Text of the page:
CHCCS high school scheduling for 2025-2026 school year causes some parent and student objections

SCHOOLS

Compiled by Michelle Cassell
Managing Editor 

On Thursday, May 16, the Chapel Hill-Carrboro City Schools Board of Education will hold a regular in-person meeting at Lincoln Center, 750 S. Merritt Mill Road, Chapel Hill. The public is welcome and invited to attend.

The agenda includes several items. The one item generating the most controversy concerns high school scheduling for the 2025 – 2026 school year. 

The Board is being asked to vote to approve a 4X4 Block schedule with flex.  This is a standard block schedule where students have the same 4 classes (80 minutes) each day for the entire semester and then switch to a new set of classes for the second semester. Additionally, there is a dedicated daily period of ‘Flex’ lasting 35 minutes. “Flex ” is time for students to work with teachers, time to study, participate in social-emotional learning (SEL), relearn, remediate, reassess, etc.  In summary, this schedule provides the following: 

  • Student Time in Each Class- 116 hours
  • Student Flex Time during the week – 175 minutes
  • Teacher Planning Time each week – 425 minutes
  • Student Classes/Year – 8
  • Minimum Student Course Load per Semester – 4
  • Maximum Student Course Load per Semester – 4
  • Teacher Course Load – 3/4 with Flex each semester

A petition has been launched on change.org.  The petition’s stated purpose is to “STRONGLY URGE YOU TO VOTE AGAINST THE PROPOSED SCHEDULE CHANGE.”

The petition goes on to list 3 major concerns regarding the proposed schedule change:

  • Inability to meet the needs of the diverse student population: “For example, students who play sports, pursue Arts and Music, take AP courses, and have ADHD and autism with special needs are all very concerned that the block schedule will have detrimental effects on their high school career in CHCCS.”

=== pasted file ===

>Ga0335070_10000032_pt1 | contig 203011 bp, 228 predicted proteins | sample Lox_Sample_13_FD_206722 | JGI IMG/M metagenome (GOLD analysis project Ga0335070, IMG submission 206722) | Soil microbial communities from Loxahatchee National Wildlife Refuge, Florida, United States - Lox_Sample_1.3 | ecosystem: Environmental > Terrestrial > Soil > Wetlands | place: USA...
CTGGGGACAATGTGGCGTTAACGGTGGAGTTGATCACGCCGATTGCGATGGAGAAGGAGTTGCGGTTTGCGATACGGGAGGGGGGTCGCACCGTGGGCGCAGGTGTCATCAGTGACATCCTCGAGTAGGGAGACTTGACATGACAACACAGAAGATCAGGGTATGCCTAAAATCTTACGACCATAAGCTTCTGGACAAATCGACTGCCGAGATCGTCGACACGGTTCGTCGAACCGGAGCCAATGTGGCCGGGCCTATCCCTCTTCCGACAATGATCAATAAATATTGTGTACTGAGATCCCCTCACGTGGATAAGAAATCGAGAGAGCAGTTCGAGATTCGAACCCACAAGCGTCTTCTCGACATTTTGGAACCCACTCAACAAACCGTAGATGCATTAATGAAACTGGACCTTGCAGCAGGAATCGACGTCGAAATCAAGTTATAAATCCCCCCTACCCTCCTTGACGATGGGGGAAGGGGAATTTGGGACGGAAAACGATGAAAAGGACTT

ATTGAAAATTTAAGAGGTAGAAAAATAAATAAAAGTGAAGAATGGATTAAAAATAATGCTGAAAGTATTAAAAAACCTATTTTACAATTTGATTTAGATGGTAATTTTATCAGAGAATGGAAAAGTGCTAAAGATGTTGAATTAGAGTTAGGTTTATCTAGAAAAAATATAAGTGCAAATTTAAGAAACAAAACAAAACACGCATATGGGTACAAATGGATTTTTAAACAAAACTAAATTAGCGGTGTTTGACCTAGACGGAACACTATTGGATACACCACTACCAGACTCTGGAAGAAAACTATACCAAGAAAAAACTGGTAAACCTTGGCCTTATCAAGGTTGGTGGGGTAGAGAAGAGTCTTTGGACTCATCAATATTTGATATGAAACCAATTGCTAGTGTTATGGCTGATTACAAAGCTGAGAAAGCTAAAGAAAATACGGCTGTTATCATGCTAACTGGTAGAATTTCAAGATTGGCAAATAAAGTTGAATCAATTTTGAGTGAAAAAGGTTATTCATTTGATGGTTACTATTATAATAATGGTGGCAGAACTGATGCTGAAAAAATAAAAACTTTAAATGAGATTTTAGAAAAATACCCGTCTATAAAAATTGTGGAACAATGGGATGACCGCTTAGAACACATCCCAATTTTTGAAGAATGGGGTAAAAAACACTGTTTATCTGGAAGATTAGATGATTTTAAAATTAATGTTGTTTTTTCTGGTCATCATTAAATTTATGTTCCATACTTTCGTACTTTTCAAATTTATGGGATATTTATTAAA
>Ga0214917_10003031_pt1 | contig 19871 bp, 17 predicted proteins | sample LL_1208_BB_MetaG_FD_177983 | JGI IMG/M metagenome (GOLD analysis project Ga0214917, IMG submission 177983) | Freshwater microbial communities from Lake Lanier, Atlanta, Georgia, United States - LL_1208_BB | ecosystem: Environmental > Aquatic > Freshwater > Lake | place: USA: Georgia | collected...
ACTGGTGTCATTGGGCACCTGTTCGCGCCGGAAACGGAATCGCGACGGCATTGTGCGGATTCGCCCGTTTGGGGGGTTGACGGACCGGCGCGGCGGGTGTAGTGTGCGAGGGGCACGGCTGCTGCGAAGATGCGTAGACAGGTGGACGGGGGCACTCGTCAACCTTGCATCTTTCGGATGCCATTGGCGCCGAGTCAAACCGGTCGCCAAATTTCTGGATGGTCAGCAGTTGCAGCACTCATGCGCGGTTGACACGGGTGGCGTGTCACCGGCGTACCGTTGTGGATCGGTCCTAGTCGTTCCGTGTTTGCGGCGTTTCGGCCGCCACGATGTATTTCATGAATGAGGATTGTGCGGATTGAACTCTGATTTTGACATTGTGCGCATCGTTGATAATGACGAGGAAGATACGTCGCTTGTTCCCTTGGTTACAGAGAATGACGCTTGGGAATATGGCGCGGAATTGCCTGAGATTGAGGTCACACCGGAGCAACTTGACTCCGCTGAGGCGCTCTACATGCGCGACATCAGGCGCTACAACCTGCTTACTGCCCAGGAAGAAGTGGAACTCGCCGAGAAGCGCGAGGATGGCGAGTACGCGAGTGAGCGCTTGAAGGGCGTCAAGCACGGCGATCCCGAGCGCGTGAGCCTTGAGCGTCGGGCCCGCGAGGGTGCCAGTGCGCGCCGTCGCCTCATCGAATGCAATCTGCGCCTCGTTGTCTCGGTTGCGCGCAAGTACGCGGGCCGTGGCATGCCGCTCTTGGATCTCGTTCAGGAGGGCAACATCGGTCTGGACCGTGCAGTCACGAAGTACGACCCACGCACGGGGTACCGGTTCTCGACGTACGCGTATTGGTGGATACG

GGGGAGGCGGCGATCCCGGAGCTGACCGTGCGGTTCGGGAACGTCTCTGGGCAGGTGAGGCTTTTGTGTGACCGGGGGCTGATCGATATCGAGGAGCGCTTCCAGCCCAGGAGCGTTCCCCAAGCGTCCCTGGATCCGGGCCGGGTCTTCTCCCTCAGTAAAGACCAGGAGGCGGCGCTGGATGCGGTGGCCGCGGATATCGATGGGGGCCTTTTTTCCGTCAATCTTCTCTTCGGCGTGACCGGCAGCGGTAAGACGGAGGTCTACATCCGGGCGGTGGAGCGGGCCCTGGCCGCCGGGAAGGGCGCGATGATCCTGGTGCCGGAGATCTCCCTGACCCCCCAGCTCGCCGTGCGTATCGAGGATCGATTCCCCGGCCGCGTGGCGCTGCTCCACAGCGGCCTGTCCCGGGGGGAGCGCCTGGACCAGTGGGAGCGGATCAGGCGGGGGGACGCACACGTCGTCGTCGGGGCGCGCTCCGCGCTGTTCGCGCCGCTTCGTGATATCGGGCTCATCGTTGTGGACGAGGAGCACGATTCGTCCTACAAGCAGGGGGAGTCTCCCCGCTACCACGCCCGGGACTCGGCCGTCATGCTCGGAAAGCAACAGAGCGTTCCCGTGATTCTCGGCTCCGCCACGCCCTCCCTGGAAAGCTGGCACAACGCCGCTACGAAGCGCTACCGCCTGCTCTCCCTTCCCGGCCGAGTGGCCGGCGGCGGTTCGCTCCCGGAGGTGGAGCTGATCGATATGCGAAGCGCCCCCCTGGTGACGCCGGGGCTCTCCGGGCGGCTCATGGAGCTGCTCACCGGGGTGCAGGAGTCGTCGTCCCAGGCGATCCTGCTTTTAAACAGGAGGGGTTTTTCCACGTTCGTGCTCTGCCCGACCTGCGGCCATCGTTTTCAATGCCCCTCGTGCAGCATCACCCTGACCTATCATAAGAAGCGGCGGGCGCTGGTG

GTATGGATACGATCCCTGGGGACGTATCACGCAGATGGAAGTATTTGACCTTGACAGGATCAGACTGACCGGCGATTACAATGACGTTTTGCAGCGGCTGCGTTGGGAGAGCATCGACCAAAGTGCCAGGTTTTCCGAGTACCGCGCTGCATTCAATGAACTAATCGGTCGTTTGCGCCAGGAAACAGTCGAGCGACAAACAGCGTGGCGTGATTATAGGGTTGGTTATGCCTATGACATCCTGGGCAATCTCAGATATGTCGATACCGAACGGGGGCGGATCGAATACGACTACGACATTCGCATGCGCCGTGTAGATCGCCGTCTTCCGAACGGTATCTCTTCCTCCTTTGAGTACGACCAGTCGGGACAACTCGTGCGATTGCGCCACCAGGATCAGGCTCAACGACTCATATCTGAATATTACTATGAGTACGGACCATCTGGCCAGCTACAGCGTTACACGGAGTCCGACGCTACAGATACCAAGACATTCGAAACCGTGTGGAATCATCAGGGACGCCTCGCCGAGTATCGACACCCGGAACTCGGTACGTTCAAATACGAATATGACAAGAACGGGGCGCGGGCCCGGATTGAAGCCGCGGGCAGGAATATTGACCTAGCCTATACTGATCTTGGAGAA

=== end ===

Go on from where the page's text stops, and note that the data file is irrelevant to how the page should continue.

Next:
• Negative impact on ALL Students’ academic performance and achievement: “The proposed schedule will not create an effective learning environment. Due to a drastic loss of total instructional time, students would perform significantly lower in all content areas than those who are in schools using our current traditional 7-period scheduling model, as revealed by scientific findings published in the Journal of Research in Education.”
  • Detrimental effect on students’ mental health and well-being: “Extensive long class periods can induce excessive stress, anxiety, attention problems, and classroom disorder among students, particularly during the sensitive and vulnerable stage of adolescence.”

TLR reached out to the petition’s originators. Lou Zhou responded as one of the group’s members. He wrote, “At the last BOE meeting on May 2nd, 50+ parents, teachers, and students spoke out (1-minute public comments allowed by BOE). All are against this change, with the exceptions of 2 who spoke without clear( y/n) viewpoints.”

Zhou went on to say, “We are writing to ask BOE to reconsider this proposed change, given that the majority of the community members are not in agreement and want to be involved in the process.”

TLR also reached out to Andy Jenks, Chief Communications Officer for the school board.  He responded, “Yes, we’re aware of the petition, but we’ve also received feedback in other forms, including public comment at our meeting back on May 2.”  Jenks went on to refer to the High School Schedule Assessment page, which contains the latest information, including the rationale for the shift to a block schedule.  It reads in part, “Overall, this review of high school schedules is guided by the goal of creating a more equitable, effective, and supportive educational environment for every member of the student community.”

TLR reviewed the 4X4 block schedule on Unlocking Time, “a national project that empowers K12 school leaders to adopt new time strategies that fuel student-centered learning.”

The site lists advantages and things to consider.  Advantages include:

  • Students have more opportunities to take non-core classes
  • More class time can help build strong student-teacher relationships
  • Teachers see fewer students per day
  • More time to vary instructional strategies, run labs and group work, and accommodate student needs
  • Some schools report decreases in discipline problems and dropout rates

Things to consider include:

  • Foreign language and math teachers may express concern about not seeing students every day.
  • Teachers will need support to implement instructional practices that take advantage of longer periods.
  • Increased teacher planning and collaboration time may require greater coordination and team communication to maximize the time.
  • To prepare for end-of-year state assessments, students may need to review course content covered in the first term.
  • Some students may complete graduation requirements early.

Michelle Cassell is a seasoned reporter who has covered everything from crime to hurricanes and local politics to human interest over the course of 35 years. As managing editor, she hopes to encourage writers of a wide range of backgrounds and interests in TLR’s coverage of Southern Orange County news. 
This reporter can be reached at Info@TheLocalReporter.press

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